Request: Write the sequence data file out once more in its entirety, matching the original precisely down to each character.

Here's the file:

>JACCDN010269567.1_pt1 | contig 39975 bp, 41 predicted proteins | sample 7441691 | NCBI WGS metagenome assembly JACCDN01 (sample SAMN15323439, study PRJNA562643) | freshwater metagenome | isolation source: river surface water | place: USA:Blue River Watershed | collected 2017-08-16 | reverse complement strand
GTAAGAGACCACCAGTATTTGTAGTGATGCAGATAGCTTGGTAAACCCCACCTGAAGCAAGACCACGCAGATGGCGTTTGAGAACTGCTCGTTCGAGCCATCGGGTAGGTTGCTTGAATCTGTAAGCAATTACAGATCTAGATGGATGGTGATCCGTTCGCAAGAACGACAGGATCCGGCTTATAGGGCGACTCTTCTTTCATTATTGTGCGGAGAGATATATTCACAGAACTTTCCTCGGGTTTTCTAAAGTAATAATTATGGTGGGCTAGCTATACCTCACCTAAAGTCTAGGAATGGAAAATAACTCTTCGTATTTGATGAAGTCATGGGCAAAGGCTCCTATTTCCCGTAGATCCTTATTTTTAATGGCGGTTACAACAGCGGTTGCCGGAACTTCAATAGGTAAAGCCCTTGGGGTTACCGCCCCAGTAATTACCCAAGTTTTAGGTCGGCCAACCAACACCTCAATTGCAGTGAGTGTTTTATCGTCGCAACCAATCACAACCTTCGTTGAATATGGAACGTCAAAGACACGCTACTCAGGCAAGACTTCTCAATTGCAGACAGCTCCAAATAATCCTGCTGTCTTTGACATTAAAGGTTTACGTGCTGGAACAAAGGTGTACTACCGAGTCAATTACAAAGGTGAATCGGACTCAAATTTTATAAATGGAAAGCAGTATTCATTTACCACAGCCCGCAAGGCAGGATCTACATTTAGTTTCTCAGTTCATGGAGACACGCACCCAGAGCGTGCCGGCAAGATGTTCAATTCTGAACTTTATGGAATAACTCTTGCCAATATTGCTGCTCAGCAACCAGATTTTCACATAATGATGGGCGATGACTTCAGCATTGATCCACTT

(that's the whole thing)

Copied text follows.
>JACCDN010269567.1_pt1 | contig 39975 bp, 41 predicted proteins | sample 7441691 | NCBI WGS metagenome assembly JACCDN01 (sample SAMN15323439, study PRJNA562643) | freshwater metagenome | isolation source: river surface water | place: USA:Blue River Watershed | collected 2017-08-16 | reverse complement strand
GTAAGAGACCACCAGTATTTGTAGTGATGCAGATAGCTTGGTAAACCCCACCTGAAGCAAGACCACGCAGATGGCGTTTGAGAACTGCTCGTTCGAGCCATCGGGTAGGTTGCTTGAATCTGTAAGCAATTACAGATCTAGATGGATGGTGATCCGTTCGCAAGAACGACAGGATCCGGCTTATAGGGCGACTCTTCTTTCATTATTGTGCGGAGAGATATATTCACAGAACTTTCCTCGGGTTTTCTAAAGTAATAATTATGGTGGGCTAGCTATACCTCACCTAAAGTCTAGGAATGGAAAATAACTCTTCGTATTTGATGAAGTCATGGGCAAAGGCTCCTATTTCCCGTAGATCCTTATTTTTAATGGCGGTTACAACAGCGGTTGCCGGAACTTCAATAGGTAAAGCCCTTGGGGTTACCGCCCCAGTAATTACCCAAGTTTTAGGTCGGCCAACCAACACCTCAATTGCAGTGAGTGTTTTATCGTCGCAACCAATCACAACCTTCGTTGAATATGGAACGTCAAAGACACGCTACTCAGGCAAGACTTCTCAATTGCAGACAGCTCCAAATAATCCTGCTGTCTTTGACATTAAAGGTTTACGTGCTGGAACAAAGGTGTACTACCGAGTCAATTACAAAGGTGAATCGGACTCAAATTTTATAAATGGAAAGCAGTATTCATTTACCACAGCCCGCAAGGCAGGATCTACATTTAGTTTCTCAGTTCATGGAGACACGCACCCAGAGCGTGCCGGCAAGATGTTCAATTCTGAACTTTATGGAATAACTCTTGCCAATATTGCTGCTCAGCAACCAGATTTTCACATAATGATGGGCGATGACTTCAGCATTGATCCACTT